Summary: A sermon suitable for May and graduation time that likens baptism to a spiritual graduation.
Text: 2 Timothy 4:6-8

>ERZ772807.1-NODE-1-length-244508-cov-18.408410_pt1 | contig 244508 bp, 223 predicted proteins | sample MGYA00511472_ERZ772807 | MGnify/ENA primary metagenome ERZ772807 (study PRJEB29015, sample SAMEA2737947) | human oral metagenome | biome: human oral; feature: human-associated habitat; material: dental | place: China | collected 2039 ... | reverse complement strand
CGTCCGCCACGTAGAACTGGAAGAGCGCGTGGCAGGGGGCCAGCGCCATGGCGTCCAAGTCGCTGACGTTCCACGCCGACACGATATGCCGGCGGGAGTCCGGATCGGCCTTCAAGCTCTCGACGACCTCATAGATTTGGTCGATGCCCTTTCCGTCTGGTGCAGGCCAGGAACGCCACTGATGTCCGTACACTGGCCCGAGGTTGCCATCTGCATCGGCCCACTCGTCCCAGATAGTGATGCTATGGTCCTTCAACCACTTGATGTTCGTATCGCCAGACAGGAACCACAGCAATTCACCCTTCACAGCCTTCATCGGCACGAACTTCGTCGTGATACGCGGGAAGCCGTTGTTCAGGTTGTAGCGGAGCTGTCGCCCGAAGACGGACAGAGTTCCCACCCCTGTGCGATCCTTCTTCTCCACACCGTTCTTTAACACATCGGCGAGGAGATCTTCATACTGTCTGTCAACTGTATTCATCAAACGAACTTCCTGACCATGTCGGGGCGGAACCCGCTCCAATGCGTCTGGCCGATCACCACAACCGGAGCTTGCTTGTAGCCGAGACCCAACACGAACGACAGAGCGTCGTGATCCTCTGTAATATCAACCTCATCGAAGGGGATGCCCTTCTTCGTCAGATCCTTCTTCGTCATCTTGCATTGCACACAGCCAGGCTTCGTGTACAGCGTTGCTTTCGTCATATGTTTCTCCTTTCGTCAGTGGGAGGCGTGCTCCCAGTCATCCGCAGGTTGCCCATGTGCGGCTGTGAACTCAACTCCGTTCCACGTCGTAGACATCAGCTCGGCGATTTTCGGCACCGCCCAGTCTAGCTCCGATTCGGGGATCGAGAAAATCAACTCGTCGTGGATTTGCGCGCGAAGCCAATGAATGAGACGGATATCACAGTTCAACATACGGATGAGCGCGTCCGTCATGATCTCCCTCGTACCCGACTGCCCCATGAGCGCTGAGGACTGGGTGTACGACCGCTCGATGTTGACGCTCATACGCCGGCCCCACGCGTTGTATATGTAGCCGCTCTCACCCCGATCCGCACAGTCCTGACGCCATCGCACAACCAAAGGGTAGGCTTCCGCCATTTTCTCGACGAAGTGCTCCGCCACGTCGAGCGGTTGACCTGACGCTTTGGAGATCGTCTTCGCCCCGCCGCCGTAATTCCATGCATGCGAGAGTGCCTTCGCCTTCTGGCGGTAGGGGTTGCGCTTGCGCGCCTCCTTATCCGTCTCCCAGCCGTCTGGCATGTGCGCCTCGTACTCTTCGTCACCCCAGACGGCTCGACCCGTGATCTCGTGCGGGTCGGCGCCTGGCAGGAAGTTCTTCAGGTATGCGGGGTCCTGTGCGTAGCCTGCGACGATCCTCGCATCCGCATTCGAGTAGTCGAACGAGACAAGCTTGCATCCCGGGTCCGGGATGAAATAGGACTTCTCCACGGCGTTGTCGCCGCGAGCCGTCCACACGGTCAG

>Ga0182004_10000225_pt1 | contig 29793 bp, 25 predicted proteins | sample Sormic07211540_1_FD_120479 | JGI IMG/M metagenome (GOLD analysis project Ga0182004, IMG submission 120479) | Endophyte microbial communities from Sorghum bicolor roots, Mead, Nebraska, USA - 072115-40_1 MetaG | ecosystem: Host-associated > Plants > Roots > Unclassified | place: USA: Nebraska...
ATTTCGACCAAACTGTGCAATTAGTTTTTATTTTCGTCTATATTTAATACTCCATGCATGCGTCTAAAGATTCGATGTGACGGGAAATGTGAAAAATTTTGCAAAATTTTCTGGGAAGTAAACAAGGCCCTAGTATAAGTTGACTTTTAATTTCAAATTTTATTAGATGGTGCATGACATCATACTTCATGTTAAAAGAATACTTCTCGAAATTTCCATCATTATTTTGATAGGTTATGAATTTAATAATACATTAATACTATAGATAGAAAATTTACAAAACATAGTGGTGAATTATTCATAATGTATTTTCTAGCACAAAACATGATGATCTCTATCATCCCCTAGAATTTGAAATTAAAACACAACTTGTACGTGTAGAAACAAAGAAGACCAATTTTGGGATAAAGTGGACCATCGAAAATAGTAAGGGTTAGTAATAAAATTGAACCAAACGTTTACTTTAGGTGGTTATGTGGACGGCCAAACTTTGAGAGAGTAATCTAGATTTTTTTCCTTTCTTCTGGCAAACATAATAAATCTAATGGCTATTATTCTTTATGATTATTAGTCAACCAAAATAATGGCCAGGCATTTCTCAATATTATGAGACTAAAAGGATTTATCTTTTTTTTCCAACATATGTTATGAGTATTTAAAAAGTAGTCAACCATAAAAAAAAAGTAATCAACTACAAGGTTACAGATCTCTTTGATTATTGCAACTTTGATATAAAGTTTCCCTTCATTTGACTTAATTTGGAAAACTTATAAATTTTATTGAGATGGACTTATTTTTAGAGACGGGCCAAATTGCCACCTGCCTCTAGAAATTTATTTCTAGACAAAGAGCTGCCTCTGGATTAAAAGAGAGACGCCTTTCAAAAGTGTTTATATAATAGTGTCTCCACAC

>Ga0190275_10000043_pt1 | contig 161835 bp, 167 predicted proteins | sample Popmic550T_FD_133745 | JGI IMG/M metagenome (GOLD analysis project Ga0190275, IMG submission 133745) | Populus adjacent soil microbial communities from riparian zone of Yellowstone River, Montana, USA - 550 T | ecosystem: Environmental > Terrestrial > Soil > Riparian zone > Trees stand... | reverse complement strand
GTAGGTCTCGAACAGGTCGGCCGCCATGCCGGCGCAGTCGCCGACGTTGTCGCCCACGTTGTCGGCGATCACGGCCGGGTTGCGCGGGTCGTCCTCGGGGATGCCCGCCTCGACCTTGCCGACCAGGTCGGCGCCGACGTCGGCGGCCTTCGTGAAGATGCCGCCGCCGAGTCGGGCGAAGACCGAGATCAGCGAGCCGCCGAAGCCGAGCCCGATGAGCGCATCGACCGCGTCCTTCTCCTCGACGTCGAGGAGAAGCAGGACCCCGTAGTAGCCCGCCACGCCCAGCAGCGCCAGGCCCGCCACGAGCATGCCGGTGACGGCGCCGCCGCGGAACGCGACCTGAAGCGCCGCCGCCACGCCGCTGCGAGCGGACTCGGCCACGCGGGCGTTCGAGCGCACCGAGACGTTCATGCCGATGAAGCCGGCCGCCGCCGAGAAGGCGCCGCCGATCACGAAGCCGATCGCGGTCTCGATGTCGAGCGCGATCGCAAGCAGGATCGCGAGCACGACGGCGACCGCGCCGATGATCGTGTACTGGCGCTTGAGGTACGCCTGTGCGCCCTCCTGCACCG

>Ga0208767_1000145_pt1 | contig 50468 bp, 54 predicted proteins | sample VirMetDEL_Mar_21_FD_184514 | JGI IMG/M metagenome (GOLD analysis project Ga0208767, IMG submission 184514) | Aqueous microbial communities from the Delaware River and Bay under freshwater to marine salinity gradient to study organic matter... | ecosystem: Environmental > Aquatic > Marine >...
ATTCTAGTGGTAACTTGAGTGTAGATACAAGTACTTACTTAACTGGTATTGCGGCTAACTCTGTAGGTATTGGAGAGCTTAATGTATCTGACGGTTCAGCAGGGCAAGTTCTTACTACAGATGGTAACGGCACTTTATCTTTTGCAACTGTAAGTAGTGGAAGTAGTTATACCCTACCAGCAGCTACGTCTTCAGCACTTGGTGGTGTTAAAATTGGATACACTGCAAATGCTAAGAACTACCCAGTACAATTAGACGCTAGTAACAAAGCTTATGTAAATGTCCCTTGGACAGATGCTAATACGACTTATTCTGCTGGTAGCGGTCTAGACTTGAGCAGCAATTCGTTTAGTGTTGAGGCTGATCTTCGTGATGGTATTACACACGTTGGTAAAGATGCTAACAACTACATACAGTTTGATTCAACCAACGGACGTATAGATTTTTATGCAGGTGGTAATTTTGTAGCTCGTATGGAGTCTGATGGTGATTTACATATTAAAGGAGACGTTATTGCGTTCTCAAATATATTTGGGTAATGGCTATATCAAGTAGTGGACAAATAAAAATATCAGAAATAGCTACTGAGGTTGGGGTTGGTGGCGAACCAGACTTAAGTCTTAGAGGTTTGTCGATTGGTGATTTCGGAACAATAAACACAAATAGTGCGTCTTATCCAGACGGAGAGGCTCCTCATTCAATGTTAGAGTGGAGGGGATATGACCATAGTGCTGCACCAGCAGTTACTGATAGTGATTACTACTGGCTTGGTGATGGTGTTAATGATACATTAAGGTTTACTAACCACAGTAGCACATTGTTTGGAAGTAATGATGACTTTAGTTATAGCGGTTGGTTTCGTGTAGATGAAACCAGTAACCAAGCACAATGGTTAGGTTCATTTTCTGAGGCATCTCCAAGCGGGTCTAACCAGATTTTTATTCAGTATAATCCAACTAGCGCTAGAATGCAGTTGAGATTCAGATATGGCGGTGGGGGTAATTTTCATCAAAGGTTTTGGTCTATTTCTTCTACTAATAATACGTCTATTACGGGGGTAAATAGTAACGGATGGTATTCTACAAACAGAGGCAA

This morning I want us to return to the basics which is really our theme this year. One of the basics is what we must do to be saved. We’ve had sermons on faith and repentance and confession in 2014 – all things that the New Testament says are necessary for salvation. In case you missed those lessons, let me just mention a couple of scriptures for each. I suppose we can all quote John 3:16 which demands that we believe in the Son of God. Another would be Hebrews 11:6 – But without faith it is impossible to please Him, for he who comes to God must believe that He is, and that He is a rewarder of those who diligently seek Him. Not only must we have faith, but we must also repent of our past sins. Notice Luke 13:3 and 5 both contain the same words of Jesus: “I tell you, no; but unless you repent you will all likewise perish.” And, 2 Peter 3:9 – The Lord is not slack concerning His promise, as some count slackness, but is longsuffering toward us, not willing that any should perish but that all should come to repentance. Finally, we had a lesson on confession on the last Sunday of April. Jesus made it very clear in Matthew 10:32 that we must confess Jesus as our Lord if we want Him to confess us before His Father in heaven. Of course, Romans 10:10 removes any doubt about the necessity of confession: For with the heart one believes unto righteousness, and with the mouth confession is made unto salvation. All three of these are essential to our salvation but there’s more. However, first I want to mention how graduation is such a significant step in our academic lives. About this time of year, there is a graduation for King’s Kids and Sonshine School. To tell you the truth, we have graduations for almost everything. I must confess I didn’t graduate from Kindergarten because they didn’t have it when I started school. Like Jethro, I gradiated 6th grade. And I think I graduated from the 8th grade and then high school. I also graduated from junior college, the university and then again with a masters’ degree as well as several military schools. All of these just coincided with the attainment of a higher level of education or training. But, in our reading this morning, the apostle Paul is giving his valedictory address. Valedictory simply means a farewell. At graduation, the highest ranking student in academics is named the valedictorian and gives the farewell address. The apostle Paul would certainly not claim to be the best Christian who ever lived but he knew he was about to graduate into eternity. Sitting in a Roman prison most likely awaiting his execution by Nero, Paul wrote his farewell: For I am already being poured out as a drink offering, and the time of my departure is at hand. I have fought the good fight, I have finished the race, I have kept the faith. Finally, there is laid up for me the crown of righteousness, which the Lord, the righteous Judge, will give to me on that Day, and not to me only but also to all who have loved His appearing. Paul was not looking for a cap and gown to wear to receive a diploma. He was just waiting for a crown. Death transports us to our final spiritual graduation – Hebrews 9:27 – And as it is appointed for men to die once, but after this the judgment. But along the way of our spiritual lives, I believe we graduate several times. Isn’t that what 2 Peter 1:5-11 teaches as we add the Christian graces? But this morning I want to address a specific level of our spiritual growth that is critical to our salvation. So I hope you’ll open your Bibles as we study together for just a few minutes on one graduation we don’t want to miss in our spiritual lives.